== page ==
Baylor College of Medicine Developmental-Behavioral Pediatrics Training Program
Grant Status: Active
Training Category: Developmental-Behavioral Pediatrics Training Program
Holly Harris, MD
Baylor College of Medicine
One Baylor Plaza
Houston, TX 77030
Houston is the fourth largest and one of the most diverse cities in the US. In the Houston Metropolitan area, there are 2,150,000 children and adolescents with disorders of development and learning, 44% of residents speak a language other than English, and 51% reside in immigrant families. The Developmental-Behavioral Pediatrics Clinic at Texas Children's Hospital, the primary teaching site of Baylor College of Medicine, is one of only about 4 in the entire state accepting Medicaid for developmental evaluations. Post-diagnosis, families regularly wait between 14-16 years for state-funded waiver programs that provide additional support. Additionally, individuals with autism and IDD are more likely to have poor health outcomes as adults, and there are multiple barriers to healthcare transition and adequate lifespan care.
Goals and Objectives:
The goals and objectives of the Baylor College of Medicine DBP Training Program are to 1) To train leaders in DBP by increasing the size of our DBP fellowship program and continuing our interdisciplinary curriculum focused on clinical care, research, leadership, education, and advocacy; 2) To train providers to manage DBP diagnoses across the lifespan by training physician mini fellows as experts in healthcare transition and lifespan care; 3) To train local and rural primary care pediatricians via DBP mini-fellowships, DBP Extension for Community Healthcare Outcomes (ECHO) rounds, and technical assistance activities and 4) To expand access to care for our bilingual families and to support Title V community agencies through needs assessments that inform the delivery of technical assistance activities.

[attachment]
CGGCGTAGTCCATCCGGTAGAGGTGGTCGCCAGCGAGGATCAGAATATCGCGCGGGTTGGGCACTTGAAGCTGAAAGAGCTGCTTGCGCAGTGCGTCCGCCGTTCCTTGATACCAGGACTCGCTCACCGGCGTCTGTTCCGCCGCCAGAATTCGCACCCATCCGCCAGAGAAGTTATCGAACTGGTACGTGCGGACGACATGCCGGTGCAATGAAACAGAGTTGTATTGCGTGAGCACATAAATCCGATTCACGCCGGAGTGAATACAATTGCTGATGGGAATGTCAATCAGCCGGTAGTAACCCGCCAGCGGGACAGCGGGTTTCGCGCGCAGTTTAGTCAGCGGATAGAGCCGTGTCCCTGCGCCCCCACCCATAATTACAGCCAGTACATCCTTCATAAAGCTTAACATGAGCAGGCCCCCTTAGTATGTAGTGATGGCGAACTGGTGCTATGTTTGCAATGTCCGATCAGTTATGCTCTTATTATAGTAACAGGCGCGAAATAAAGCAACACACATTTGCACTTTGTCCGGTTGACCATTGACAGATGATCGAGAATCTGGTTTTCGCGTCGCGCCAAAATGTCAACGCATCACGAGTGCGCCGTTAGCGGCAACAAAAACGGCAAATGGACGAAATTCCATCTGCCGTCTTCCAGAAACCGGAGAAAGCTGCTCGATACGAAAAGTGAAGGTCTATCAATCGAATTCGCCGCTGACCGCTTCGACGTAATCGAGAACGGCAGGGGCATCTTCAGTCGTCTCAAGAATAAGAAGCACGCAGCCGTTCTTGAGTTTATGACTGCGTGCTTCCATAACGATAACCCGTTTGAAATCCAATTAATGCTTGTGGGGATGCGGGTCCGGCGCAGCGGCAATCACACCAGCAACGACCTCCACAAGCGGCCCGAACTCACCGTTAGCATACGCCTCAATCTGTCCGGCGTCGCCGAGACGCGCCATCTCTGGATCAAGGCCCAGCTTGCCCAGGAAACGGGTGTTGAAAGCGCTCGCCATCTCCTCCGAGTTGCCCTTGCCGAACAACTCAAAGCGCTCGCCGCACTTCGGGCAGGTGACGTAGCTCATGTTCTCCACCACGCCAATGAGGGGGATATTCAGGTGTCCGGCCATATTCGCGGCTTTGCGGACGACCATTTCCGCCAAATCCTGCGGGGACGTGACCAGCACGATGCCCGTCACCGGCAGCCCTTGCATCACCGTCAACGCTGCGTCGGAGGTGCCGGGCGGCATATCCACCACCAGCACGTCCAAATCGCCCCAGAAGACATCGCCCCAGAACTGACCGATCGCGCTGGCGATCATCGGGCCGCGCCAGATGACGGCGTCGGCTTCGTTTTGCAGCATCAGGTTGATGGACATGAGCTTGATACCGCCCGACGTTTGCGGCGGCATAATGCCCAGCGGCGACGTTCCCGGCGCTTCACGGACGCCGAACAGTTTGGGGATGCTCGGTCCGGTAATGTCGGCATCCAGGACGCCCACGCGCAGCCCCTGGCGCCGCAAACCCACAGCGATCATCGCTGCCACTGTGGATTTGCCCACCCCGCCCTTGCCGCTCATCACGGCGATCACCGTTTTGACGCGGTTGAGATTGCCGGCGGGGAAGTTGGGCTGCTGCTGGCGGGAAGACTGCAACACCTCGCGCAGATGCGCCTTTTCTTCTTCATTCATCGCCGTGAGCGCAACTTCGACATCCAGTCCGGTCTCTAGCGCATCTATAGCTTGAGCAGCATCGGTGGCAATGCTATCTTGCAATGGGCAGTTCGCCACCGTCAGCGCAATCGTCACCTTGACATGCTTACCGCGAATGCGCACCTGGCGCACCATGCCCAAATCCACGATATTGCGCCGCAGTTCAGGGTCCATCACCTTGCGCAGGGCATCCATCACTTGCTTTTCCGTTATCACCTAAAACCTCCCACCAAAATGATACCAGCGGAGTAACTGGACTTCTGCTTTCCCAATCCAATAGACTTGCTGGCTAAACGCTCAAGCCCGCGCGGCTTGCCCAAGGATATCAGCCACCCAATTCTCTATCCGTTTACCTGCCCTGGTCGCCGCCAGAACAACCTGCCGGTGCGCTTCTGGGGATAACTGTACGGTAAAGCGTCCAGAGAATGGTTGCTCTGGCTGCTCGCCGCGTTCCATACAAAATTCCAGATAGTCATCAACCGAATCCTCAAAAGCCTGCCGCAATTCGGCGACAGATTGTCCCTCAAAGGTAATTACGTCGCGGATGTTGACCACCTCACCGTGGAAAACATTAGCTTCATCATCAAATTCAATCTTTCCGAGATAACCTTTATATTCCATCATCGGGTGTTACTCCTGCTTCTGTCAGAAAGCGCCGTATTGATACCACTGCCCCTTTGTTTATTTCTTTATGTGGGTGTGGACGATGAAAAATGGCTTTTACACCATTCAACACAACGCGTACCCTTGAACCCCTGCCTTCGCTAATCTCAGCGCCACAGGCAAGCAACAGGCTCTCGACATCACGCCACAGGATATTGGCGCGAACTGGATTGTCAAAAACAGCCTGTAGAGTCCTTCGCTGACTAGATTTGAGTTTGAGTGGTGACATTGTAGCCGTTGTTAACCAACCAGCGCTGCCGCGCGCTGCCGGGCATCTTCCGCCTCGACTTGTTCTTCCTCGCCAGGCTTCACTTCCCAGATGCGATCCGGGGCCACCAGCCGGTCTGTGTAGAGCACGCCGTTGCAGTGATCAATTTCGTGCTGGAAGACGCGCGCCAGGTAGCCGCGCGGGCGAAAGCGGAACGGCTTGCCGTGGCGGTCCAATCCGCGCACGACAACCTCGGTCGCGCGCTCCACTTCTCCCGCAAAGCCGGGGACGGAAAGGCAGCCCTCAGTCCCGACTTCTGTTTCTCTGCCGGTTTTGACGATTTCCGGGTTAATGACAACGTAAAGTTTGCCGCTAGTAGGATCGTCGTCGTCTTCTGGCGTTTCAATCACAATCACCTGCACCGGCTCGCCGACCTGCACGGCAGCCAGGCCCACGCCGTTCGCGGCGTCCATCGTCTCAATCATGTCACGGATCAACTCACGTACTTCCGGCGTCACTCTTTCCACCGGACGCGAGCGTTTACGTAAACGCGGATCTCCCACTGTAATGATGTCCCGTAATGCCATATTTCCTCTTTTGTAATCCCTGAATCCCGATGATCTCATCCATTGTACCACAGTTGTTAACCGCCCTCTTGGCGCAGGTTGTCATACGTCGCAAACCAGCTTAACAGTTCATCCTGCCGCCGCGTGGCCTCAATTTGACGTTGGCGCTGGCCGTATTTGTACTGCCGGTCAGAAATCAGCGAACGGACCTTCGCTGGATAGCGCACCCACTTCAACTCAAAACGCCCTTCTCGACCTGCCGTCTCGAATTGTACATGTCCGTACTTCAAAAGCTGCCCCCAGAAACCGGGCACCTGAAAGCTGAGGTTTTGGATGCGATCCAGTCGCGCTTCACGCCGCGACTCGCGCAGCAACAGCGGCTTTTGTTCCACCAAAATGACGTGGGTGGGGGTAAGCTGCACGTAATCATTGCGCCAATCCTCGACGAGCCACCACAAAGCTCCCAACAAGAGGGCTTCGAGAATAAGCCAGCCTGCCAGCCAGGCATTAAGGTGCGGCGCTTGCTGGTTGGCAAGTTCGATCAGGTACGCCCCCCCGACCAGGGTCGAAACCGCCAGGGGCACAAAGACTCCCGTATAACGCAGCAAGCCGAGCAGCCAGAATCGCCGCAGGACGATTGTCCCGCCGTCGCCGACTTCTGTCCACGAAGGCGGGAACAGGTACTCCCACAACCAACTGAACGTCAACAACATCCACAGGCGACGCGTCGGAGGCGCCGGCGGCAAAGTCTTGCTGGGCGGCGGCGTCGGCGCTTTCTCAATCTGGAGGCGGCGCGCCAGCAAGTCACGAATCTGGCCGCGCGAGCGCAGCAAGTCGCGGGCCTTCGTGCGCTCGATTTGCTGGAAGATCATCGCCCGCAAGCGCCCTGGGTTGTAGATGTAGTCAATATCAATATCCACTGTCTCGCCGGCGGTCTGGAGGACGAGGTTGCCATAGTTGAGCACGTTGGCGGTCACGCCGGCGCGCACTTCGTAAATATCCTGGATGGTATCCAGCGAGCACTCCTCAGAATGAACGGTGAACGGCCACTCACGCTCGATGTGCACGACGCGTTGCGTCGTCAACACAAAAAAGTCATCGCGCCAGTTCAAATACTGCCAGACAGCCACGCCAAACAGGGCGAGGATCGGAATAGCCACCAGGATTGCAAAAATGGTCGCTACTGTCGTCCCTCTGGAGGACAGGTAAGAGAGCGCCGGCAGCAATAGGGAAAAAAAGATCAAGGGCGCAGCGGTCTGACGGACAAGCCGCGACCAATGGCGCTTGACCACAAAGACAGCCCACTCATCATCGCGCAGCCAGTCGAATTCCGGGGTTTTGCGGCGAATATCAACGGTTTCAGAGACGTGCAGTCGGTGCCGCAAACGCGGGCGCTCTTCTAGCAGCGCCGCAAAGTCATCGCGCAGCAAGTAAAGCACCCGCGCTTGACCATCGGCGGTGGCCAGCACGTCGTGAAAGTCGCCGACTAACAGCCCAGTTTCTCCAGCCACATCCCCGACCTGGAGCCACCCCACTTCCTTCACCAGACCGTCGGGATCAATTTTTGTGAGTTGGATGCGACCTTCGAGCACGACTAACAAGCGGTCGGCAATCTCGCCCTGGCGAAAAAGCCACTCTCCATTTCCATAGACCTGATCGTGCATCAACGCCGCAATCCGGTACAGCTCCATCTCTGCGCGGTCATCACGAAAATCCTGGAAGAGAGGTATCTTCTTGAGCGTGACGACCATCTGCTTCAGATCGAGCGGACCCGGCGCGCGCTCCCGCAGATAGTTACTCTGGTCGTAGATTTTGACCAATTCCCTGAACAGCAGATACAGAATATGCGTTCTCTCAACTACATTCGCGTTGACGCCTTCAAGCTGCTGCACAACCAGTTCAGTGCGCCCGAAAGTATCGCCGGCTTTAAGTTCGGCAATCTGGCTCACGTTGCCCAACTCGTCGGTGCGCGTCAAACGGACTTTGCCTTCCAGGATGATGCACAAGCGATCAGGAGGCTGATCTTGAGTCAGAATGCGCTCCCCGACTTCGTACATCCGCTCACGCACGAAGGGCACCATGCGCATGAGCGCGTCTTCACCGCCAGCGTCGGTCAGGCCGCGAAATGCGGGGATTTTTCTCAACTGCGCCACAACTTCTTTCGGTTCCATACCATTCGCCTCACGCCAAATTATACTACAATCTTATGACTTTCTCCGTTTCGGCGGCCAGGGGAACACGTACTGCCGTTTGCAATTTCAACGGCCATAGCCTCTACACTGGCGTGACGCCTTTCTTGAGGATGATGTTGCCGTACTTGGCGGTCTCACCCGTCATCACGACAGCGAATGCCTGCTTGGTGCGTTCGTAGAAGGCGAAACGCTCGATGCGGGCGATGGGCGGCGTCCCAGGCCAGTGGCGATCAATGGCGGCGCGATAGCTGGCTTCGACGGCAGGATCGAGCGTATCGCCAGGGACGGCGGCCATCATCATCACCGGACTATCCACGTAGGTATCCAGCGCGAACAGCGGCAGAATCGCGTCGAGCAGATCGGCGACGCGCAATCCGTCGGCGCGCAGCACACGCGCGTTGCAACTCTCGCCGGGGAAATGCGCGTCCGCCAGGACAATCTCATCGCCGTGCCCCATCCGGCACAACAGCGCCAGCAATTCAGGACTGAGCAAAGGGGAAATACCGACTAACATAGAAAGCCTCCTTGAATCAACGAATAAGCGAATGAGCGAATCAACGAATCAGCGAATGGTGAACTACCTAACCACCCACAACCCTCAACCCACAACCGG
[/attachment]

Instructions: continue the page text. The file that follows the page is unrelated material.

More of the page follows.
The BCM DBP Training Program collaborates locally with the BCM Transition Medicine Clinic, the UT Lonestar LEND, Baylor's Intellectual and Developmental Disabilities Research Center, local UCEDDs, the Texas Council for Developmental Disabilities, the Harris Health System and other MCH/Title V Programs, community agencies and schools. The program collaborates nationally with the AUCD, the National Fragile X Foundation, the Spina Bifida Association and as a member of DBPNet.
Data on DBP fellows' progress in clinical care, research, education/leadership, advocacy and other MCH leadership competencies are formally evaluated biannually with data collected at multiple time points. We evaluate all mini-fellows, faculty, and the program components at multiple points using discrete measures to capture productivity, change in important outcome measures, and to determine if program activities have increased access to care. The program holds a program leadership and stakeholder meeting annually, including family members, self-advocates, and community agency representatives, to review all data and determine aims for quality improvement in the coming year.